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Saturday, May 23, 2020


by Jimmy Pappas

Source: Vietnam Veterans Memorial Fund

Because of this I will weep and wail; I will go about barefoot and naked. I will howl like a jackal and moan like an owl. —Micah 1:8


the page of a book
            can be a leaf
                        can be a butterfly wing

a book in a college dormitory
            on a Saturday night
                        with a young man studying

can be a starting line
            can be a point of departure
                        can be a loaded gun


closing a book
            on a young man studying
                        can be a wormhole

to travel across
            the United States
                         to California

to Vietnam
            to Cambodia
                        to death


I closed the book
on a young man

A bit of light air
grazed my cheek,
pushed me along.

The weight of air
at sea level is 14.7
pounds per square inch,

but what is
            the weight of air
                         with friendship?


How does a young man studying plead?

Like this: Please, guys, I'm in trouble.
I'm gonna flunk out. I need to study.
Please let me do this.

How does a young man ignore his friend's plea?

Like this: Come on, Man. It's Saturday night.
We're going to party. You can study tomorrow.
There's always time.


How do you close a book on a friend who is studying?
Do what I did: Just take the cover and flip it over.


What makes a breeze?
            The warm air of friendship rises.
            The cold air of ignorance settles.


The breeze moved us through an evening of drinking,
through a day of lounging around until thinking became
exhaustion, became another day of forgetting
until you left us and we forgot about what we did.


pages of a book are many butterfly wings


a chance encounter in a Greyhound bus station

you had the smell
            of fear and death

my friend told you not to go
but you were not one to stir a breeze


On May 23rd, 1970, I saw a giant beetle
lying in a Saigon gutter on its back
struggling with its legs to turn over.

That evening I made love to my girl friend
while you were humping the boonies in Cambodia.


I don't know what the breeze told me that night,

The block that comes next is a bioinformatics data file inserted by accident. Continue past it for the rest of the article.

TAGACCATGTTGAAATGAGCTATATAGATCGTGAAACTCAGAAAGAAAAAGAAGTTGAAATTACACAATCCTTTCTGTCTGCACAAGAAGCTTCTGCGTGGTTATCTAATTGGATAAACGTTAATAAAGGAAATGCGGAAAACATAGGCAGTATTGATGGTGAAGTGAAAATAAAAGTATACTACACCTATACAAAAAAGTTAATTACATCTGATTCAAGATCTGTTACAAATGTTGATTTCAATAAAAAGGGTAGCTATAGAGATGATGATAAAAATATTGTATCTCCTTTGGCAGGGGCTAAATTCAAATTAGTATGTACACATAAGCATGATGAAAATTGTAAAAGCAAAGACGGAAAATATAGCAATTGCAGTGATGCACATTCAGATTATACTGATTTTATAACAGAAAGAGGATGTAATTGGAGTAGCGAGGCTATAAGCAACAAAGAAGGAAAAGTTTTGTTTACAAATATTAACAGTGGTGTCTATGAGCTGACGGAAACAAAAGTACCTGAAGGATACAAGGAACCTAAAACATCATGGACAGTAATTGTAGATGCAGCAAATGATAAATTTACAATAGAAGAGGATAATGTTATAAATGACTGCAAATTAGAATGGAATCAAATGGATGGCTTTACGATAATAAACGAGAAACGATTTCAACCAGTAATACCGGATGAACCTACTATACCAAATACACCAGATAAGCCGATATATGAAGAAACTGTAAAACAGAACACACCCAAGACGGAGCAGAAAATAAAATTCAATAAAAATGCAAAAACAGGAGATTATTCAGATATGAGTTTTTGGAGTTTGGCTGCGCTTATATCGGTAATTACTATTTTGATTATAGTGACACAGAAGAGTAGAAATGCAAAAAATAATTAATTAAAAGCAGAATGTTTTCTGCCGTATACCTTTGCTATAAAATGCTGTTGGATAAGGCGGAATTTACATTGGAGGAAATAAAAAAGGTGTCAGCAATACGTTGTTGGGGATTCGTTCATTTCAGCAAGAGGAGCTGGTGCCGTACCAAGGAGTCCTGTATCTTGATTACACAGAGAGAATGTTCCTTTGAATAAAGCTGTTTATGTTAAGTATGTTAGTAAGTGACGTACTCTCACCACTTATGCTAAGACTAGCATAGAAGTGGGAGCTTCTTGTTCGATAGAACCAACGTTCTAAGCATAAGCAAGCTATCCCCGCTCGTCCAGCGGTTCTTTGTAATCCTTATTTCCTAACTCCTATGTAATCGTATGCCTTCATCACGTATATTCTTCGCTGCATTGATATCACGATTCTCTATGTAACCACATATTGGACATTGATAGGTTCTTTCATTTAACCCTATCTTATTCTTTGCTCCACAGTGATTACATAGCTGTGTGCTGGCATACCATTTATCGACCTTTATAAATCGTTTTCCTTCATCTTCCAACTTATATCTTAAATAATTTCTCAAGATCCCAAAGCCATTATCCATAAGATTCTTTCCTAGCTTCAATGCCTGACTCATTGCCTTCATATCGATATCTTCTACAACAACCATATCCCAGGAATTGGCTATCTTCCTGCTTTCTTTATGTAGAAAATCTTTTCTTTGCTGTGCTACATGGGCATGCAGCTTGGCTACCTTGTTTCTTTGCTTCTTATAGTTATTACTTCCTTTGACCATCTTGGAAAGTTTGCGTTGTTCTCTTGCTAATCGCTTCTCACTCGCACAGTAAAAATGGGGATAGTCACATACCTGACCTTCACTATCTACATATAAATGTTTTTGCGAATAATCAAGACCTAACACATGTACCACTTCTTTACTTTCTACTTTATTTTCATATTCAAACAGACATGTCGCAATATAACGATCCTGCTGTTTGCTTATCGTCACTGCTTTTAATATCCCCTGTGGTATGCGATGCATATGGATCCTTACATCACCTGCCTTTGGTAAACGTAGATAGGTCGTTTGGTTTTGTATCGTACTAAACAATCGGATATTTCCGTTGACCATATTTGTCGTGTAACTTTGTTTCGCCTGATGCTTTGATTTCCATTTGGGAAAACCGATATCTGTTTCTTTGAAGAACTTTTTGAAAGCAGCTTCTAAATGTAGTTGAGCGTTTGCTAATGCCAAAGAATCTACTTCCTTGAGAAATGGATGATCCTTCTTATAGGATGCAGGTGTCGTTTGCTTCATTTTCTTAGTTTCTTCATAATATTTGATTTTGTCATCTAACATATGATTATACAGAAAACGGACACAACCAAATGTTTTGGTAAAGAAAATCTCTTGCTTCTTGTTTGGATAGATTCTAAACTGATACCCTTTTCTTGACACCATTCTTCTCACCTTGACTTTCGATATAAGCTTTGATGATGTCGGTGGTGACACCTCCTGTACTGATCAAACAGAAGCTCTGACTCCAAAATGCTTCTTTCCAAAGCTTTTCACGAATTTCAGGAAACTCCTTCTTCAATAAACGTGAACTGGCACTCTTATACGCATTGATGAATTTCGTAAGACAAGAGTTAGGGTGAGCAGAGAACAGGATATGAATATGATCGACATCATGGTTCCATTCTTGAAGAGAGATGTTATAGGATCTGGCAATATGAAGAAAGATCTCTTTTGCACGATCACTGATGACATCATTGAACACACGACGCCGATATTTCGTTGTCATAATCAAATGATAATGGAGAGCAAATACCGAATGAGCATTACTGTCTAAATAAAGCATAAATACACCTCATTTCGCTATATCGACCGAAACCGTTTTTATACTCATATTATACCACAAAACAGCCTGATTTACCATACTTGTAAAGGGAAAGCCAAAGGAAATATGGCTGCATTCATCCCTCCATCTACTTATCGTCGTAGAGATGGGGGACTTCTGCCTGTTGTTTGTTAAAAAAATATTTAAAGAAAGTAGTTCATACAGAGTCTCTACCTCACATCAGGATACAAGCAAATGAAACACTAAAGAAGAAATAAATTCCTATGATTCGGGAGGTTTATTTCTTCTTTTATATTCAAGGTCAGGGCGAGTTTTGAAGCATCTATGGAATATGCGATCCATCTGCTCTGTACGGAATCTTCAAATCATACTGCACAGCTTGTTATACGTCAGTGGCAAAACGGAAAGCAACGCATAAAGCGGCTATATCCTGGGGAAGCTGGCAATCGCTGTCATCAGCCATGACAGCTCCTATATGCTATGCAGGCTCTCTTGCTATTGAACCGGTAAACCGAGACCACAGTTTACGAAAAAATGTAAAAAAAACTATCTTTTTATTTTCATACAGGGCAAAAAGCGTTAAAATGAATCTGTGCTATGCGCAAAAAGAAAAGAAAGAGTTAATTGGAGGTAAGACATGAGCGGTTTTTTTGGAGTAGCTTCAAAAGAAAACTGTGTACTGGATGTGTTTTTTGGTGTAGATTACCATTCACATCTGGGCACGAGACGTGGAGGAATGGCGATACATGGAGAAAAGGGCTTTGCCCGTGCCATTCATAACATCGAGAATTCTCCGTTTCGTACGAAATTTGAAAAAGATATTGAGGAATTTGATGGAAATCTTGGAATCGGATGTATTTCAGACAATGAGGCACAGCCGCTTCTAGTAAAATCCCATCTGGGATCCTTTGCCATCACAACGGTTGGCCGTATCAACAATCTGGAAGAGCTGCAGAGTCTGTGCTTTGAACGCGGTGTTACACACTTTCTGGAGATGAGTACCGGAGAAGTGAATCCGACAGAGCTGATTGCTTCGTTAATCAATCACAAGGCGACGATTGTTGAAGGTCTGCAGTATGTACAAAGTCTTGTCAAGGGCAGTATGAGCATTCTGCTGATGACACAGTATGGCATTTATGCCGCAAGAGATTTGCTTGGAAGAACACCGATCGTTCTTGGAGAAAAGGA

but I did know it would always be there at my back.

It whispered in my ear,

                        butterfly wings are leaves

                        leaves of a book are butterfly wings

Something happened. I didn't know what it was.


When I learned about your death,
I could not understand one thing:

How could anyone
            have expected you
                        to kill another human?


I wear my military jacket to get in the mood.
I find your name on the Wall.

I place my
            right knee
            on the ground
I place my
            left arm on
            my left knee

In my right hand I hold a piece of paper
with a handwritten couplet on it:

Over the distance of 10,000 miles I heard your cry
of how very very much you did not want to die.

I set the paper down at the base of the Wall.
I rested my forehead on my arms. I could not pray.
I wanted to cry, but I was unable to.
Instead, I looked up and stared at my reflection.
I placed two fingers against your name on the Wall.

Behind me, elementary school children on field trips
ran through the grass laughing. They have not yet learned
that the world they see today will not be the same world
tomorrow. A breeze will blow and carry them along.
Today they do not understand, tomorrow they will.
They will feel the breeze and understand the butterfly.

One young boy who hangs back,
                        by all the noise,
reminds me of George Fell,
            who must have been
            the gentlest soldier
            who ever lived.

Jimmy Pappas served in South Vietnam during the war as an English instructor with South Vietnamese soldiers in helicopter training. At the same time, George Fell, his friend from college, died in the incursion into Cambodia on May 23, 1970. On that day, commanders announced the death of 190 American soldiers, 500 South Vietnamese soldiers, and 8,000 "enemy troops" in what was described as a "success." One day, several years before that, Jimmy and his friends closed a book on George while he was studying one Saturday night. George flunked out of school, and their paths went in different directions. To this day, George's college friends still love him.